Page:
With the changing expectations of patients the role of physicians also needs to transform.
Doctors are no longer the guardians of information locked in the ivory tower of medicine. Their role must change in a way so they offer their patients guidance in abundance of information. They should not simply interpret and explain information, but should refer their patients directly to high-quality information and services so that patients can actively participate in the process. At the same time, physicians, like patients, need to be digitally empowered to use their vision, knowledge and insights in order to make the best decisions for their patients treatment.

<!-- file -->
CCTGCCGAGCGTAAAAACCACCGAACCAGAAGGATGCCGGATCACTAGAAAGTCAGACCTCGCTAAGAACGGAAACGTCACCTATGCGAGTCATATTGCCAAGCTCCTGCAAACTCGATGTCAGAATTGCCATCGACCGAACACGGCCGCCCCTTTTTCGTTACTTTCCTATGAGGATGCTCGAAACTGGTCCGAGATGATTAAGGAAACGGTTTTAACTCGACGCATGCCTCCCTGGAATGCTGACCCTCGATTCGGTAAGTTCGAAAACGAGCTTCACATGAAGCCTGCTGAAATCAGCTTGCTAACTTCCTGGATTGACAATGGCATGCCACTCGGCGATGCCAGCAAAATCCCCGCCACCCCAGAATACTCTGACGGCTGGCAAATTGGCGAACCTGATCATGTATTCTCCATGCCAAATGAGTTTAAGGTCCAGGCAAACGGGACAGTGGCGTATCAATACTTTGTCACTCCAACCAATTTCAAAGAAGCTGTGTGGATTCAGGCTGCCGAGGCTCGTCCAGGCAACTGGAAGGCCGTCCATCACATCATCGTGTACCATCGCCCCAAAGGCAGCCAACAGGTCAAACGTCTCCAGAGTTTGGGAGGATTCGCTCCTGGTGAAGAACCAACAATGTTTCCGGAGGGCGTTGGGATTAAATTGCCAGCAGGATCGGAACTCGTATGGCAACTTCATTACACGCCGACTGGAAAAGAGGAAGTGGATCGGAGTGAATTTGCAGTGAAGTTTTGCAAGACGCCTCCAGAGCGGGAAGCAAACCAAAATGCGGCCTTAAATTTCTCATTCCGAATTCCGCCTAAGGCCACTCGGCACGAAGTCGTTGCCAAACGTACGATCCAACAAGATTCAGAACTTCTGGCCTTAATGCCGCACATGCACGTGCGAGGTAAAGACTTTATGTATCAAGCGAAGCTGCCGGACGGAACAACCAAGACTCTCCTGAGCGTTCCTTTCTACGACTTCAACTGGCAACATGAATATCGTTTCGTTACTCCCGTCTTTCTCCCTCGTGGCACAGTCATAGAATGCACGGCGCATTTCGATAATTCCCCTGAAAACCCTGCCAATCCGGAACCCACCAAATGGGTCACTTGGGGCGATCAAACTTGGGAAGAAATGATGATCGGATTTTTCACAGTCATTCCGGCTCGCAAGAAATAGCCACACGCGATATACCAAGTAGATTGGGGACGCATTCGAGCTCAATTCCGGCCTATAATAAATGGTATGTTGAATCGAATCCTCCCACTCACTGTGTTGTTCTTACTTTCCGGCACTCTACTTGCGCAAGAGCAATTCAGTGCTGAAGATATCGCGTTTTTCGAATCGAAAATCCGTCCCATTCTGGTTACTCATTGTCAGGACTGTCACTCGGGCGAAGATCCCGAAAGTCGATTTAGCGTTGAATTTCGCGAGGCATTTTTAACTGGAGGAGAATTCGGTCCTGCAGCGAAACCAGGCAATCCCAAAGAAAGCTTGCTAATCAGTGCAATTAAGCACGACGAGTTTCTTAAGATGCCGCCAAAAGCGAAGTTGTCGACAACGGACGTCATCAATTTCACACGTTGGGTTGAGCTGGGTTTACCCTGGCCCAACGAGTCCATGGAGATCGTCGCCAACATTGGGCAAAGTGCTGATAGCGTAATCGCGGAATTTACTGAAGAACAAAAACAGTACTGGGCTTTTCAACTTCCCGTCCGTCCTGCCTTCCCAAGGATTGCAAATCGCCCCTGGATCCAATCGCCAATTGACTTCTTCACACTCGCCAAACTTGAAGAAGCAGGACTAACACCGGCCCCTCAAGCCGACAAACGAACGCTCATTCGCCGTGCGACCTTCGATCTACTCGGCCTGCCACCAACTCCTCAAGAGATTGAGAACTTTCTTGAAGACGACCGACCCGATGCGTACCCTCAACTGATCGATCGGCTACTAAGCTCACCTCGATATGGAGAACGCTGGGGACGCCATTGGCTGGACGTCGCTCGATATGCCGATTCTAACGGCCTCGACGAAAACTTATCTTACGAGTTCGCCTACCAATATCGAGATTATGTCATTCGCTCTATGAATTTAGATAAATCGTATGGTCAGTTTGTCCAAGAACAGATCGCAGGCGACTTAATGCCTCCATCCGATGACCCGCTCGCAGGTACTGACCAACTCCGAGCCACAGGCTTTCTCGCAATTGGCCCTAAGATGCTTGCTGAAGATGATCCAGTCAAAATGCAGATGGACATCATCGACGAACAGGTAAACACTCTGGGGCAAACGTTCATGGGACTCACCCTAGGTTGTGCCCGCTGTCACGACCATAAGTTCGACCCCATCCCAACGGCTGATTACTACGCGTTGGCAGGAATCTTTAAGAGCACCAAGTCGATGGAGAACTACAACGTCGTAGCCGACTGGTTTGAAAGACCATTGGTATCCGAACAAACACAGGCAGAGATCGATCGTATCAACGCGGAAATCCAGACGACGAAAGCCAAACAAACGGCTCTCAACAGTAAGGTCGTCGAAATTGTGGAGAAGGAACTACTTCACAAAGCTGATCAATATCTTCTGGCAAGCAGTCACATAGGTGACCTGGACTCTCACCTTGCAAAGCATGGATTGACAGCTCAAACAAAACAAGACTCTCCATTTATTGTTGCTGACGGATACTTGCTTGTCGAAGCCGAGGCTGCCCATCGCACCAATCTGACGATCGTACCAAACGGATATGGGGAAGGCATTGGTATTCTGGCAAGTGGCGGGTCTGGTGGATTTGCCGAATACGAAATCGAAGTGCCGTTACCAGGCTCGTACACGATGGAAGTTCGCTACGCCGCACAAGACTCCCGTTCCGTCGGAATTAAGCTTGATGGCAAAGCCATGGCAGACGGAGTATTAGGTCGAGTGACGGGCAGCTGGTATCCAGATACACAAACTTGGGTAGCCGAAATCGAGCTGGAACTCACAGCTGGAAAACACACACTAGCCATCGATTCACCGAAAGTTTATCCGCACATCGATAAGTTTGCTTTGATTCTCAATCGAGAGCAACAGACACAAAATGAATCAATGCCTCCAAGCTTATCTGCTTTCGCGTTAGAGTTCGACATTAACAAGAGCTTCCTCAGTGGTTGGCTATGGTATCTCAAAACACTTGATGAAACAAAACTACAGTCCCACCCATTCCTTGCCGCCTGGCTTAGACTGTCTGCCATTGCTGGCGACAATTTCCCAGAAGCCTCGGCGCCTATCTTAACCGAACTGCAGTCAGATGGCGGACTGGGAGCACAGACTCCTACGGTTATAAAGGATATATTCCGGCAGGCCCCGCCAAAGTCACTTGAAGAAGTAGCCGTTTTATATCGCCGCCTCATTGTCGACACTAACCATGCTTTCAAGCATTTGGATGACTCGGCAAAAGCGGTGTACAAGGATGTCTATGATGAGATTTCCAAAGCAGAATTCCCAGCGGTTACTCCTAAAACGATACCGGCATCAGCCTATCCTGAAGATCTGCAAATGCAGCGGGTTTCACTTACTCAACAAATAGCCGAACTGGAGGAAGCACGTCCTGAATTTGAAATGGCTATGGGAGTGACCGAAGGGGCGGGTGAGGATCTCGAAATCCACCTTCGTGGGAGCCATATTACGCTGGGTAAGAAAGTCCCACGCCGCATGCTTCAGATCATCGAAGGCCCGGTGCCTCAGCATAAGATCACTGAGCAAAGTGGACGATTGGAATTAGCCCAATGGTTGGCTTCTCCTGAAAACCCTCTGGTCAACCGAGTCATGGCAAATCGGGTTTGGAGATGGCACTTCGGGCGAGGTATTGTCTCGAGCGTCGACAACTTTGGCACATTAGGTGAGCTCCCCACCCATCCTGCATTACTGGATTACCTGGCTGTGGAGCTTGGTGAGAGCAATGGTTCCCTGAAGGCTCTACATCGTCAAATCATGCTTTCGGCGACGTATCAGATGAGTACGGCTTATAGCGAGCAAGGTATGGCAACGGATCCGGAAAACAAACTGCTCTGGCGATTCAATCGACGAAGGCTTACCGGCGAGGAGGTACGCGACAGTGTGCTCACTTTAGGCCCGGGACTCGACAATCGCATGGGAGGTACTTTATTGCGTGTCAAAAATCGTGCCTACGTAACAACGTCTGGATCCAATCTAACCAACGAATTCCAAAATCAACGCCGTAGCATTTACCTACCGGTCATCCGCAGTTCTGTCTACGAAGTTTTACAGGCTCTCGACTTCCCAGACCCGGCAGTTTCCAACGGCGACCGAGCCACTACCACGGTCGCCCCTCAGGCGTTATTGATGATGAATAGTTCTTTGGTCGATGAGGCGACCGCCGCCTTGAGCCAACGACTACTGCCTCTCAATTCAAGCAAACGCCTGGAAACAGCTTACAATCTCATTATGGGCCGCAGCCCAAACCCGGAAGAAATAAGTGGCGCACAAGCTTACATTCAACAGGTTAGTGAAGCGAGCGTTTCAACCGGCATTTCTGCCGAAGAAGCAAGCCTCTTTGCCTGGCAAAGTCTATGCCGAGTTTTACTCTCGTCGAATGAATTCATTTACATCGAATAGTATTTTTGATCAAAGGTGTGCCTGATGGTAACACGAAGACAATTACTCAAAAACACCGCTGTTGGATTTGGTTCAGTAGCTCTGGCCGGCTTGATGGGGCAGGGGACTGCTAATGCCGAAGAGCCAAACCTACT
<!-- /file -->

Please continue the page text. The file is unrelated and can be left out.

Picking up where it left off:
The same “e” have to be applied for doctors by giving them digital tools and technologies that really support them in doing their job. Here are some ideas how the use of digital technologies should benefit doctors and support them in their daily routines:
- “electronic” Doctors use digital technologies in their daily routines at ease
- “equipped” Doctors have efficient tools and programs at hand that help them treat their patients
- “enabled” Doctors can use digital tools without to worry about regulations and guidelines
- “empowered” Doctors use tools and technologies that support them in their daily jobs while these tools save them time and effort in their patients treatment. Doctors are empowered to focus on their patients — not on redundant and recurring tasks.
- “engaged” Doctors are empathetic towards their patients. They are actively involving them in the treatment process and fully educating them about their health status. They understand the point of view of their patients and give them relevant feedback.